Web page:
We hope our bedtime affirmations help foster good sleeping habits!
With the turn of a new year tomorrow, its a time of reflection and goal setting for many of us – and not just for adults. Today, we are sharing New Years Reflection and Goal Setting Worksheets for your kids!
This is the perfect opportunity to discuss with your children the importance of reflection and setting personal goals for the year. Our worksheets are designed to be thought-provoking, fun and encourage personal growth and development. They include:
Year End Reflection Questions – Before your child decides how they want 2020 to look, dig deeper into the past year. Surprisingly, some of the answers can be a catalyst for major goal motivation. This worksheet is also a great conversation starter with family and friends (and you know we love a good conversation game.)
S.M.A.R.T. Defining Sheet – S.M.A.R.T. goals is a simple way to assist in goal setting. It is an acronym that stands for Specific, Measurable, Achievable, Realistic and Timely. Setting S.M.A.R.T. goals helps to clarify ideas and focus efforts that ultimately increase the chances of achieving accomplishments.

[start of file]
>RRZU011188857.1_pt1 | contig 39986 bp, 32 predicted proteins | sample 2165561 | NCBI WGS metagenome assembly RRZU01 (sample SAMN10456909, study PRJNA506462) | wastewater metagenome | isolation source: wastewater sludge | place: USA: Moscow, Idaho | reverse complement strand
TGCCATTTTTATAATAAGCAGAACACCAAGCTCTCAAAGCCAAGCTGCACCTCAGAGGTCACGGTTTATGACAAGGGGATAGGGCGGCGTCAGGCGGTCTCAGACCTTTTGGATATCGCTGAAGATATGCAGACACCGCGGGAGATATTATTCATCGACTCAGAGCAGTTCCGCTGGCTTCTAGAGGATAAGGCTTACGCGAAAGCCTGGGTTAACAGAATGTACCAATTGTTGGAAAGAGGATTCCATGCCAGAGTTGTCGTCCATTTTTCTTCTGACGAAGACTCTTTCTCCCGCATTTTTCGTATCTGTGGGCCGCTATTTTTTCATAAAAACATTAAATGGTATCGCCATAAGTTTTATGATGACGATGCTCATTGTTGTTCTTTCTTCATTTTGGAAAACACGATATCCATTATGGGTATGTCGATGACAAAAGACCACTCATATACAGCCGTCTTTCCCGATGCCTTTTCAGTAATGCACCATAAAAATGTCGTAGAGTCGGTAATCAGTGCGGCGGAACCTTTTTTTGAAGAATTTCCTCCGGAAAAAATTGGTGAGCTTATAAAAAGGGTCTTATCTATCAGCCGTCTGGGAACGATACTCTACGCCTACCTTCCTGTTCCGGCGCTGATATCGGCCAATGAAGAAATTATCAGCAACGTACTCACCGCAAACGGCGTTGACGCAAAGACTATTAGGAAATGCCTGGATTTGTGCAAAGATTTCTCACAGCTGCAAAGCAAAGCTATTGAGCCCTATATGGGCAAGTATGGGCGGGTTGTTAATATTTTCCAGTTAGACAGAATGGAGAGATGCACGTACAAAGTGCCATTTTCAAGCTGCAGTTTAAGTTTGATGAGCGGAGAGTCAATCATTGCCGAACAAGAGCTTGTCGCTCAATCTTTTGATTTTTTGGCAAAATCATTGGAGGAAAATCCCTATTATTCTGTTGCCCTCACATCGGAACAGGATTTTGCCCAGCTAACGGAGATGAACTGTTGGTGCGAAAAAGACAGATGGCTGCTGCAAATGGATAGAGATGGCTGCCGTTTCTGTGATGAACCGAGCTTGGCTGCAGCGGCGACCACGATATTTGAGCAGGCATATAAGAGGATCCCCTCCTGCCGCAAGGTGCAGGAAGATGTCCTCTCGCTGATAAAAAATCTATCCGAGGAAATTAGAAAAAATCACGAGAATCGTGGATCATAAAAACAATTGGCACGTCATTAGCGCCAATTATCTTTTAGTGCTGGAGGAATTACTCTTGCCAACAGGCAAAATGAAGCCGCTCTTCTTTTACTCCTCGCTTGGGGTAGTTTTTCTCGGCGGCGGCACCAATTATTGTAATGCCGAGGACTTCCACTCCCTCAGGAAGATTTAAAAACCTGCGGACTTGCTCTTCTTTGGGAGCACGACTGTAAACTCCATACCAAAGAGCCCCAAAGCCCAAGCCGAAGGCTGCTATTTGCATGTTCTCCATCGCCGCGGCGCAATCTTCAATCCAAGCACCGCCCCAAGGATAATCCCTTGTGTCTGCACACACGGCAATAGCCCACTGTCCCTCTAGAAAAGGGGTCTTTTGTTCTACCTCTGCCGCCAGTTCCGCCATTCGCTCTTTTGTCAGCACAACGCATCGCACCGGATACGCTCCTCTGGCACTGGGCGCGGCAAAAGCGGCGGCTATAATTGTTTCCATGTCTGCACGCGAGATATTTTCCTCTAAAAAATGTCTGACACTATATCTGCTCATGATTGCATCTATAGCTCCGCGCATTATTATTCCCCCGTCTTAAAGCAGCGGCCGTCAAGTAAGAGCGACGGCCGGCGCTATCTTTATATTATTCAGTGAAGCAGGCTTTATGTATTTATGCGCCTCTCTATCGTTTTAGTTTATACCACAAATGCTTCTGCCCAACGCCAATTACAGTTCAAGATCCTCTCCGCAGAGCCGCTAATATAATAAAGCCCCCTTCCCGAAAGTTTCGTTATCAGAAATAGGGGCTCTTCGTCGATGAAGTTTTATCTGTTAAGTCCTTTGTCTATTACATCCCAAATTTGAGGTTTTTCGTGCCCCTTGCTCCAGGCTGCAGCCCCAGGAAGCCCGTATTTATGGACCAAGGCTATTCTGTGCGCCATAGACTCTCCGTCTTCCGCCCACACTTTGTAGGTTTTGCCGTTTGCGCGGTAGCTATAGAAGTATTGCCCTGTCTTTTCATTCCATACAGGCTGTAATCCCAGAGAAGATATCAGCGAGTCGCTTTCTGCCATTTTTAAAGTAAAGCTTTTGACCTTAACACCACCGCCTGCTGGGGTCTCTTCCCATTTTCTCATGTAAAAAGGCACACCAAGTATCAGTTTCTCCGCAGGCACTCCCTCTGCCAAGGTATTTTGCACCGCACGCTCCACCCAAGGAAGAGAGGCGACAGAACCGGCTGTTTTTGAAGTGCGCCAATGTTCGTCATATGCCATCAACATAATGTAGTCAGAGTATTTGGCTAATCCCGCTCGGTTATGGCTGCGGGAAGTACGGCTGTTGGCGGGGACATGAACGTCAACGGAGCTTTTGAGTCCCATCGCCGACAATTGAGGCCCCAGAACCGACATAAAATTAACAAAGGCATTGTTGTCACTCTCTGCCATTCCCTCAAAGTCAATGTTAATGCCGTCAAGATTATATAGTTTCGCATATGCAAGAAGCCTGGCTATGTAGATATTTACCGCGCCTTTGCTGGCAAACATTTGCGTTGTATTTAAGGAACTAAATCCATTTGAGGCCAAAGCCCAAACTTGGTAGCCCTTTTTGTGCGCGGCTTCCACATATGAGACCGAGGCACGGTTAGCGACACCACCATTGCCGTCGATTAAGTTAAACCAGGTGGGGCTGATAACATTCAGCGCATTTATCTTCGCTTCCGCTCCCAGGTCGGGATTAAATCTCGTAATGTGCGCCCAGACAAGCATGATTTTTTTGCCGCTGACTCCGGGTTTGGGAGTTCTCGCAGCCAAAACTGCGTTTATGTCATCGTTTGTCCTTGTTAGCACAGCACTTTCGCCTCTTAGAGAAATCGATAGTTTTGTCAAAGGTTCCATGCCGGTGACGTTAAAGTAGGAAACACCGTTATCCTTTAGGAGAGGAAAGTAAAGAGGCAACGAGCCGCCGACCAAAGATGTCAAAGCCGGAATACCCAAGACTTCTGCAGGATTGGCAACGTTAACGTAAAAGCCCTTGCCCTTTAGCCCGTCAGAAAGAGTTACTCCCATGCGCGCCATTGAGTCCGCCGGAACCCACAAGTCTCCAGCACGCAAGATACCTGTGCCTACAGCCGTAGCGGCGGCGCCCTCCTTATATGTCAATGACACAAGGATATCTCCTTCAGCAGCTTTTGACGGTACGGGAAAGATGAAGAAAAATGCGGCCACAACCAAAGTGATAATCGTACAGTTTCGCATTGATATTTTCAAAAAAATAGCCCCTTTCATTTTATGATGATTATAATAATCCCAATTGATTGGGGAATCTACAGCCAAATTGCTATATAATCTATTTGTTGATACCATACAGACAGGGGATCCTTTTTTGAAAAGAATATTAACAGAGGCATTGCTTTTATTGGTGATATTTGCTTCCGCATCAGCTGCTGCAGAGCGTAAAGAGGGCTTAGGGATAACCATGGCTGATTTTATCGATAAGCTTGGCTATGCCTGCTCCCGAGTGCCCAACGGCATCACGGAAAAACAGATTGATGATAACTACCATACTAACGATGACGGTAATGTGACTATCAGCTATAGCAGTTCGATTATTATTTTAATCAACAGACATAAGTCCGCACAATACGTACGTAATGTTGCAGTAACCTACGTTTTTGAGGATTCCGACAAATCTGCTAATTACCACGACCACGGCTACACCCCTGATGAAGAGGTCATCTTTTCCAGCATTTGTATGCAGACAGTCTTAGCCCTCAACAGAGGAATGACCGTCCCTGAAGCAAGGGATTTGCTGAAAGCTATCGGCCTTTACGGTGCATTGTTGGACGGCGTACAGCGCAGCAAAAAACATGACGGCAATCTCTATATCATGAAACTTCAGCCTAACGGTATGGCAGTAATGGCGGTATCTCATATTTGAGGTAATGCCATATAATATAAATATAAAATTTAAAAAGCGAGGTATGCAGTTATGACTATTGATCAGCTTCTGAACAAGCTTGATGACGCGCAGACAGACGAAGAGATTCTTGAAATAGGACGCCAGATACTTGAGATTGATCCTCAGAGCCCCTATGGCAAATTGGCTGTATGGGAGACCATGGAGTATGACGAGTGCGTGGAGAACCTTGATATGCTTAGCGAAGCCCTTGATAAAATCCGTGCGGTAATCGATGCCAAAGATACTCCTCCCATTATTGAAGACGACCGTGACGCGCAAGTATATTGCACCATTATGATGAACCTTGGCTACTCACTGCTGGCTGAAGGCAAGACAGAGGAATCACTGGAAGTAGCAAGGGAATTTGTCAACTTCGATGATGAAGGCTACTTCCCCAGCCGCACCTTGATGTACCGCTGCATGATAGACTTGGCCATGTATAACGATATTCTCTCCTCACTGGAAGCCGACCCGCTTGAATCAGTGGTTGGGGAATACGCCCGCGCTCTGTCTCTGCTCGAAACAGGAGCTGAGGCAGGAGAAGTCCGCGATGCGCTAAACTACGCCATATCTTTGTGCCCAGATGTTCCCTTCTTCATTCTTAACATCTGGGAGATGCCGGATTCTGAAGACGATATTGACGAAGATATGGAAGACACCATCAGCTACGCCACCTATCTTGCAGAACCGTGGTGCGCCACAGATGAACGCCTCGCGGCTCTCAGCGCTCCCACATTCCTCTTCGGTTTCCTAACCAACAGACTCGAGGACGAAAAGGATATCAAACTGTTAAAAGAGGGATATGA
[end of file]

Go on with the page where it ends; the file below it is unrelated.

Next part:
S.M.A.R.T. Worksheet – Have your child work through the S.M.A.R.T. process questions to plan out their 2020 goals.
This is the perfect opportunity to discuss with your child the importance of reflection and setting personal goals for the year
Teaching goal setting can be a challenge, so consider these simple tips:
Break big goals into little goals. If your child has a challenging goal they want to achieve, break it down to a step-by-step process. That way, they are continuing to accomplish small wins as they go.
Keep them short term. An important thing to keep in mind for younger kids, is to focus on a small goal that is easily achievable within a short amount of time. For example, a goal for a kindergartner may be to learn tying his/her own shoelaces within a week.